Janice Hardy, pictured here, is an agency mate (author-me is repped by the Nelson Literary Agency, because a) it’s wonderful just like The Knight Agency and b) I wanted my work at a remove from me and my day-to-day business handling my clients careers) and all-around wonderful writer. I’m very pleased today to have her here, talking about war and her latest release, DARKFALL, which concludes her epic YA trilogy. So, without further ado, I present to you:
War, Huh? What is it Really Good For?
I knew as soon as I decided my stand-alone fantasy novel The Shifter would turn into a trilogy that it would end with a war. I pretty much clinched that when we named the series “The Healing Wars.” So it was funny to get to the final book (Darkfall) and not be sure what to do with it. All I had to do was write the war, right?
Turns out writing a war isn’t nearly as fun as you’d think. While watching it play out on screen can be exciting, describing a lot of fighting and horror and all the terrible things that go into war get—if you can believe it—boring.
He stabs her, she stabs him, they scream, they fall down. Slice, dice, repeat.
The first draft of Darkfall was like that because I needed to know how the war played out before I could put my heroine, Nya, into the middle of it. I had to work out the mechanics first, understand how the bad guy would invade and how the good guys would fight back. And an interesting thing happened.
I discovered the bigger the battle, the more boring it was. The scenes I found the most compelling were the personal ones where Nya was dealing with the war from her perspective. It wasn’t about “the war” it was about Nya’s place in it and what it meant to her.
That’s when everything changed.
Draft one grew larger and less personal as the war went on. For draft two, I threw away all those epic fight scenes and made it more personal to Nya as it went on. She went from the big picture, the idea of war, to the personal choices and sacrifices of it.
What a difference that made. Not only did it fit the themes of the series, it actually made the “epic battles” more exciting because they were personal, with characters readers could care about. The war also became the catalyst for Nya’s personal growth. It wasn’t just beating the Duke and gaining her people’s freedom, it was about accepting who she was and her place in the new world she was helping create.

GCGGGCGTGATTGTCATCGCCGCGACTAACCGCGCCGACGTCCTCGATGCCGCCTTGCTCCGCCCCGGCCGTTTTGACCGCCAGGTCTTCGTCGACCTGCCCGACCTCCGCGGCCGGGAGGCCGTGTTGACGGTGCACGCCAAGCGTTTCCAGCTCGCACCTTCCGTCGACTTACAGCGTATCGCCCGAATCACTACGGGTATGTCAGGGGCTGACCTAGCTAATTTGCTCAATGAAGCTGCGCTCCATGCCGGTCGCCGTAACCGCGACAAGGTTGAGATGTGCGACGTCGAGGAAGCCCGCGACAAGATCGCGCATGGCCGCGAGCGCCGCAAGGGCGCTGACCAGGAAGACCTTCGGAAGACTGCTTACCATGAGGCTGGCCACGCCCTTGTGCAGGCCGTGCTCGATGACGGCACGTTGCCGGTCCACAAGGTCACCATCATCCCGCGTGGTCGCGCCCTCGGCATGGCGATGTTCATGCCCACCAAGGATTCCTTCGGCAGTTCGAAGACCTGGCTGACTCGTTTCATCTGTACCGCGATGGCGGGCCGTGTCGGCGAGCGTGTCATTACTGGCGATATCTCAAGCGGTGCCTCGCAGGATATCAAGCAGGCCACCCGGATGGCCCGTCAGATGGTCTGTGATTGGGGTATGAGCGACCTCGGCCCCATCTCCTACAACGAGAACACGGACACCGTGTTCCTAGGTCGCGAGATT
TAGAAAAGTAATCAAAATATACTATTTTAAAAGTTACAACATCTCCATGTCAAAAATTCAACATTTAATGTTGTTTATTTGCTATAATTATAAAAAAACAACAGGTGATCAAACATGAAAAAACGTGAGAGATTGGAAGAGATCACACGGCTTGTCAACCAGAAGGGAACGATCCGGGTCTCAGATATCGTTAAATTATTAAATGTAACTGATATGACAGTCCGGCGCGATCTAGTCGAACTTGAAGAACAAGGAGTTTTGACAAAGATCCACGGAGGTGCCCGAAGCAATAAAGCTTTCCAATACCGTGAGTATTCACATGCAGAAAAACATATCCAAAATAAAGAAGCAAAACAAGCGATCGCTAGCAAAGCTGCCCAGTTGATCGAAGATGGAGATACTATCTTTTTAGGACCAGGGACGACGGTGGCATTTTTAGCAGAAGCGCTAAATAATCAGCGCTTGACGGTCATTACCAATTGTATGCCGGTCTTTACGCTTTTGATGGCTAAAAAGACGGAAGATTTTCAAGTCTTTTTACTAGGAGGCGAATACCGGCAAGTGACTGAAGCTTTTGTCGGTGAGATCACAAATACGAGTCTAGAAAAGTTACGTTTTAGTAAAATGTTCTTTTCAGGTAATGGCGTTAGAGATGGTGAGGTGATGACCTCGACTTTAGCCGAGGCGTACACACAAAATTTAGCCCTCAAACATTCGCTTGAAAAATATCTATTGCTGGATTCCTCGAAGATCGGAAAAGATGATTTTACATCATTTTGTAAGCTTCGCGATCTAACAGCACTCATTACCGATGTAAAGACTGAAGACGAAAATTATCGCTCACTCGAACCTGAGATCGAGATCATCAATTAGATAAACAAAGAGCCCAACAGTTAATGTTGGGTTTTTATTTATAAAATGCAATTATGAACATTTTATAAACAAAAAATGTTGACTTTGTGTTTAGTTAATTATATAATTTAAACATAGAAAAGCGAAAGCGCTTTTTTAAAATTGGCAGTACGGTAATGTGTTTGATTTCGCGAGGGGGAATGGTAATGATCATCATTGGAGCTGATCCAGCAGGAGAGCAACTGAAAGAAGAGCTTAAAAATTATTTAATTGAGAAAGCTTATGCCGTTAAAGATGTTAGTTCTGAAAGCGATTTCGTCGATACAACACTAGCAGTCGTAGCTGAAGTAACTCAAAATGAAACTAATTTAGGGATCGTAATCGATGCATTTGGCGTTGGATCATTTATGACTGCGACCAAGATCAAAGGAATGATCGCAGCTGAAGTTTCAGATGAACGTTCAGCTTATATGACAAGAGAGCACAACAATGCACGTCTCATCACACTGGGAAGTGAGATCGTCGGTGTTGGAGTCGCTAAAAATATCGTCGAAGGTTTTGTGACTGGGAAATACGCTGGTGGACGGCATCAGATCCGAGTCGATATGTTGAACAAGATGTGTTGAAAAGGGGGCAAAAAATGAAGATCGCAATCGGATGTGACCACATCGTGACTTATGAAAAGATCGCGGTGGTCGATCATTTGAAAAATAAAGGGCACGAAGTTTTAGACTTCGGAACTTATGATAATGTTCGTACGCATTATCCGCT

This was even more important for this particular character, because fighting for Nya is very personal. She has the unique ability to heal by shifting pain from person to person, so to help one person she has to hurt another. While this is helpful, it’s also a powerful weapon—and makes her extremely hard to kill. Her fighting involves touch and making a literal personal connection to the person trying to hurt her—and who she’s being forced to hurt back.
Taking a broad, detached view of that felt wrong. I didn’t want it to be a book about a girl who caused a war. I wanted it to be the story of a girl who’d been shaped by war, and how that war forged her into the very weapon that would ultimately bring peace.
It made for a better story, especially since it had never been about the war to begin with. But Nya wouldn’t have become Nya without it.
Janice Hardy always wondered about the darker side of healing. For her fantasy trilogy THE HEALING WARS, she tapped into her own dark side to create a world where healing was dangerous, and those with the best intentions often made the worst choices. Her books include THE SHIFTER, BLUE FIRE, and DARKFALL from Balzer+Bray/Harper Collins. You can visit her online at www.janicehardy.com or chat with her about writing on her blog, The Other Side of the Story.
War has come.
Nya’s the one who brought it. And the people love her for it.
With Baseer in shambles and Geveg now an impenetrable military stronghold, Nya and the Underground have fled to a safer location—without Tali. Nya is guilt-ridden over leaving her sister behind and vows to find her, but with the rebellion in full swing and refugees flooding the Three Territories, she fears she never will.
The Duke, desperate to reclaim the throne as his own, has rallied his powerful army. And they are on the move, destroying anyone who gets in the way.
To save her sister, her family, and her people, Nya needs to stay ahead of the Duke’s army and find a way to build one of her own. Past hurts must be healed, past wrongs must be righted, and Nya must decide: Is she merely a pawn in the rebellion, a symbol of hope—or is she ready to be a hero?